P-cards: Small changes can create significant process improvements
When we think about making process improvements, we think about new systems or reinventing the wheel, but sometimes, little changes can produce big results. We began a p-card process review in January of 2019 as a part of our continuous improvement program.
We all know that P-Cards are a more efficient method in which to make small purchases, but when was the last time that you really looked at your P-Card process? We conducted an extensive cross-departmental study and found that “auto coding” P-Card transactions under $75 led to extensive time savings.
The city process-mapped what we thought was a fairly standard process. Then we invited departmental subject matter experts to add their unique steps to the process. After we filled up an entire whiteboard, we realized that the City spent a great deal of time prompting the approval process.
Where we thought outside the box and what we would like to share with you is “automatically coding” P-Card transactions. The concept that we started with was that small purchases (<$75) took up a large percentage of the work volume but carried very little financial value/risk. Collecting data, we confirmed that these transactions, <$75 (the sweet spot) accounted for 46 percent of our Citywide transactional volume and only accounted for 3% of the P-Card spend (approximately 0.3 percent of our M&O budget).
Partnering with I.T., we requested a technology solution and found out that not only was it possible, but it was a fairly easy program to create. This auto-coding program would need a crosswalk created. A crosswalk works by coding our City account number to each transaction, based upon the MCC code of the purchase. With MCC codes, each product sold has an MCC code assigned to it. For instance, liquor has been assigned MCC Code 5921 and P-card purchases are blocked when this code is used.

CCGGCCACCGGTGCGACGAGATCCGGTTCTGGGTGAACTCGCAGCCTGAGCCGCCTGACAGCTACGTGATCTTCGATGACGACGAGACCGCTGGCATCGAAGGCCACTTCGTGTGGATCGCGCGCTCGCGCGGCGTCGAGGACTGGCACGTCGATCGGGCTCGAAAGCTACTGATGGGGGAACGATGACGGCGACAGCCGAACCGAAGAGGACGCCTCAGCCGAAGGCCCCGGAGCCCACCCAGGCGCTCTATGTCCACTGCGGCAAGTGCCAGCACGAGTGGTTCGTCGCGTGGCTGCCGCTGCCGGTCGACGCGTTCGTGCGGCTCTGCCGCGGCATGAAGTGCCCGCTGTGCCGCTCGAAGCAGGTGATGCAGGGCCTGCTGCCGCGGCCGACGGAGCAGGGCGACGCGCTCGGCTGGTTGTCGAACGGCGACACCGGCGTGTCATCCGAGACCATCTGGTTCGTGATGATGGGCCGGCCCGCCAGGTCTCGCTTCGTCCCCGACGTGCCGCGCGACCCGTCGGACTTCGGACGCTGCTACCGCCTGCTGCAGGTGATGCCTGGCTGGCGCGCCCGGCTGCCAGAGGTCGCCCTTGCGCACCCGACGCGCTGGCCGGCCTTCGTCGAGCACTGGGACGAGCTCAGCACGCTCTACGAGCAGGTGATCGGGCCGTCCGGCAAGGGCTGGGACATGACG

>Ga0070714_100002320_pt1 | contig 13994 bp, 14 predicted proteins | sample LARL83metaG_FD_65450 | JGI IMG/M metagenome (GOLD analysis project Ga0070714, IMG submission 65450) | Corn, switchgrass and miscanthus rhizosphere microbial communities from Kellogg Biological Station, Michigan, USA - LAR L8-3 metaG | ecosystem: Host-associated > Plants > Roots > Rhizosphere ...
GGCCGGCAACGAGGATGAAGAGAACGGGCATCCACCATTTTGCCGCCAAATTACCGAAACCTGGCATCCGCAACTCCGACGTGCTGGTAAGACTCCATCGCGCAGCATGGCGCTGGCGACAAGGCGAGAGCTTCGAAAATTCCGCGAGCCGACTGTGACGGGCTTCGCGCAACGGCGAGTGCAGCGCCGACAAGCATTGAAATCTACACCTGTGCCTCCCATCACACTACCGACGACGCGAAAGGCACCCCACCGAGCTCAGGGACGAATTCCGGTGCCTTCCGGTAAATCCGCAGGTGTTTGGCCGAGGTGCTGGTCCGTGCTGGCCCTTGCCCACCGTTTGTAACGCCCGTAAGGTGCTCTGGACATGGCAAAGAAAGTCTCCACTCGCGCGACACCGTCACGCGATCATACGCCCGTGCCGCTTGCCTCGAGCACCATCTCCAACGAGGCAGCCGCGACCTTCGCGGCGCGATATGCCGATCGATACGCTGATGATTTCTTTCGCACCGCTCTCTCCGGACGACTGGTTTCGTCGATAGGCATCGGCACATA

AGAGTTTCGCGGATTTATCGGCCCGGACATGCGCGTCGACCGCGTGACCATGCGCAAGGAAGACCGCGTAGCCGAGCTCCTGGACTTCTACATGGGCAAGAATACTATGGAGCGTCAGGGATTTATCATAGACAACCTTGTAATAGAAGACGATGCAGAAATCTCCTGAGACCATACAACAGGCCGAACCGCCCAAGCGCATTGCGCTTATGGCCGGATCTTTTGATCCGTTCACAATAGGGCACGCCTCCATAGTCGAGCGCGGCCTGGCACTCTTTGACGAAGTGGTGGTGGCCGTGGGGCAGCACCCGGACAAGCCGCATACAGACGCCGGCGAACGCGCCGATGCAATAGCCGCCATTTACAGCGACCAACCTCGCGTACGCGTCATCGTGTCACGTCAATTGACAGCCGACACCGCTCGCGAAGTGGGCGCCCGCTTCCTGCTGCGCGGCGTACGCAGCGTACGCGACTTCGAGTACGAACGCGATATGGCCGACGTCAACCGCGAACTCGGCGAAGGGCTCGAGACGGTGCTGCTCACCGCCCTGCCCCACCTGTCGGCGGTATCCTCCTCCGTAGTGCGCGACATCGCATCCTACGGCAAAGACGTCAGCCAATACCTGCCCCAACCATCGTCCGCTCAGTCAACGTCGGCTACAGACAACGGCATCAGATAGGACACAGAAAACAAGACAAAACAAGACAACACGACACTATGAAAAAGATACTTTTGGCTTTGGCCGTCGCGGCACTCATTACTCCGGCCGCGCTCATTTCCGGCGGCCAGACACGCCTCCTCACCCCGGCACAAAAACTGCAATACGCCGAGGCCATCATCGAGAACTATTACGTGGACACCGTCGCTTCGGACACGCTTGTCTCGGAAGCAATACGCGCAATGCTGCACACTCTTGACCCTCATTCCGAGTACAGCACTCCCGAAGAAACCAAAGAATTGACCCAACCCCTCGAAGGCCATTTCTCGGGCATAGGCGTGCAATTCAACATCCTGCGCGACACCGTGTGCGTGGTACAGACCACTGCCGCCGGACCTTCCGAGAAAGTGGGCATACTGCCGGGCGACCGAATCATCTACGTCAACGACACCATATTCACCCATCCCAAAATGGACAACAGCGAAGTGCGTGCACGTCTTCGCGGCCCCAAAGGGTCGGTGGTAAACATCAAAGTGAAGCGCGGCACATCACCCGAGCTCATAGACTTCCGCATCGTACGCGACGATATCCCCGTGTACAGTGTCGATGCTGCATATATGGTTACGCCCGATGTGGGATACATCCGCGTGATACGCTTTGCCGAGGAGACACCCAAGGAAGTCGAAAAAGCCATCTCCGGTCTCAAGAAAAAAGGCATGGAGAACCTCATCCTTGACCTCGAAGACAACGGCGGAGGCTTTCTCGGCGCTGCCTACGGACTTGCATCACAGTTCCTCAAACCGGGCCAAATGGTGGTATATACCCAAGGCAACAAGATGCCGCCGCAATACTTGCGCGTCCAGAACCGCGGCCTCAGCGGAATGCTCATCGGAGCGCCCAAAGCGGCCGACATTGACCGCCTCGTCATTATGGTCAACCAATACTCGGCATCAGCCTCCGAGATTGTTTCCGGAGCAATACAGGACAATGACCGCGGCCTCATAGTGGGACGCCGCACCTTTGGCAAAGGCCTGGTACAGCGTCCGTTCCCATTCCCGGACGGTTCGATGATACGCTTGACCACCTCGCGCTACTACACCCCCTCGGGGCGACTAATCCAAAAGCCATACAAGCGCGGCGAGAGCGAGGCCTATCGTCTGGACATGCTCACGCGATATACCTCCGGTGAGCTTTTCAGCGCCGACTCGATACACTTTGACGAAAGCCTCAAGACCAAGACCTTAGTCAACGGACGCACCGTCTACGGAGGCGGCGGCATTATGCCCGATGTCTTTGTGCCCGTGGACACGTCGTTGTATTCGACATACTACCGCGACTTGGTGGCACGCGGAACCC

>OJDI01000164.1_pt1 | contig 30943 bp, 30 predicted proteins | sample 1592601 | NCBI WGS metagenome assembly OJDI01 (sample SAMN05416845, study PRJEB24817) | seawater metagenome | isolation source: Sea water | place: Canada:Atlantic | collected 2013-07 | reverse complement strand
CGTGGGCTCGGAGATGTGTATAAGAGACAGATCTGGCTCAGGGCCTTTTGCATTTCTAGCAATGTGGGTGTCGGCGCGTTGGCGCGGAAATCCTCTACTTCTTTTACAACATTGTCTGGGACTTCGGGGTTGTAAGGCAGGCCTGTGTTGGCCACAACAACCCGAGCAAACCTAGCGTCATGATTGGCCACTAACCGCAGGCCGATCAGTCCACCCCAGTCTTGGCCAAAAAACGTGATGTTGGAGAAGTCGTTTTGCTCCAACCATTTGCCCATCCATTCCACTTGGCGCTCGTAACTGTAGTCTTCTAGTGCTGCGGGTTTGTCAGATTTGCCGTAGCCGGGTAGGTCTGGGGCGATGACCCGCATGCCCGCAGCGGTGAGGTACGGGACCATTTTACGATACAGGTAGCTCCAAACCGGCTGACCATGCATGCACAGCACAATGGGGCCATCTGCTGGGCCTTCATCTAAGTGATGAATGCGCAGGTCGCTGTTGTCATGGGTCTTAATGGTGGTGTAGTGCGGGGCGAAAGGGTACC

To prevent fraud, one of our I.T. people created an email notification for transactions within the sweet spot. Whenever a participant purchases an item within the sweet spot range, they receive an email with a description and cost, notifying them that the purchase was made against their card. If the purchase is fraudulent, they simply notify our team and we will shut down that card/transaction. If the participant doesn’t respond, the transaction is considered approved and they are accountable for the purchase.
A few courageous managers were willing to give it a try and we started with them. The results were immediate, we didn’t kill anyone’s budget, the small-dollar transactions weren’t visible when they looked at their budgets, and the time savings were noticeable. The average current process time takes 4.5 minutes and our current volume is 32,000 transactions per year. Removing 46% of transactions has the opportunity to give us back 1200 labor hours/yr. Currently, we have five groups using the process and expect the full roll out to take us one year.
Where do you go from Here?
We recommend that you search for Process Mapping videos (like this), get a small team together and start with something small. Learn how you are processing p-cards, most departments are surprised by the results. On our first review, we discovered that 5 people were retaining copies of the same receipt, that was easy to fix and a big win. Understanding your actual processes will identify some low hanging fruit, you should pick that fruit and take an easy win, this will build credibility for your team as you take bolder steps. Lastly, know that change takes time & don’t be afraid to fail, because that will be a valuable lesson that you take to your next project.
Colin Millar began his public service career with the City of Boise in 2007. With over 30 years of purchasing and materials management experience, Colin now manages the Procure to Pay team, with a staff of 10 members.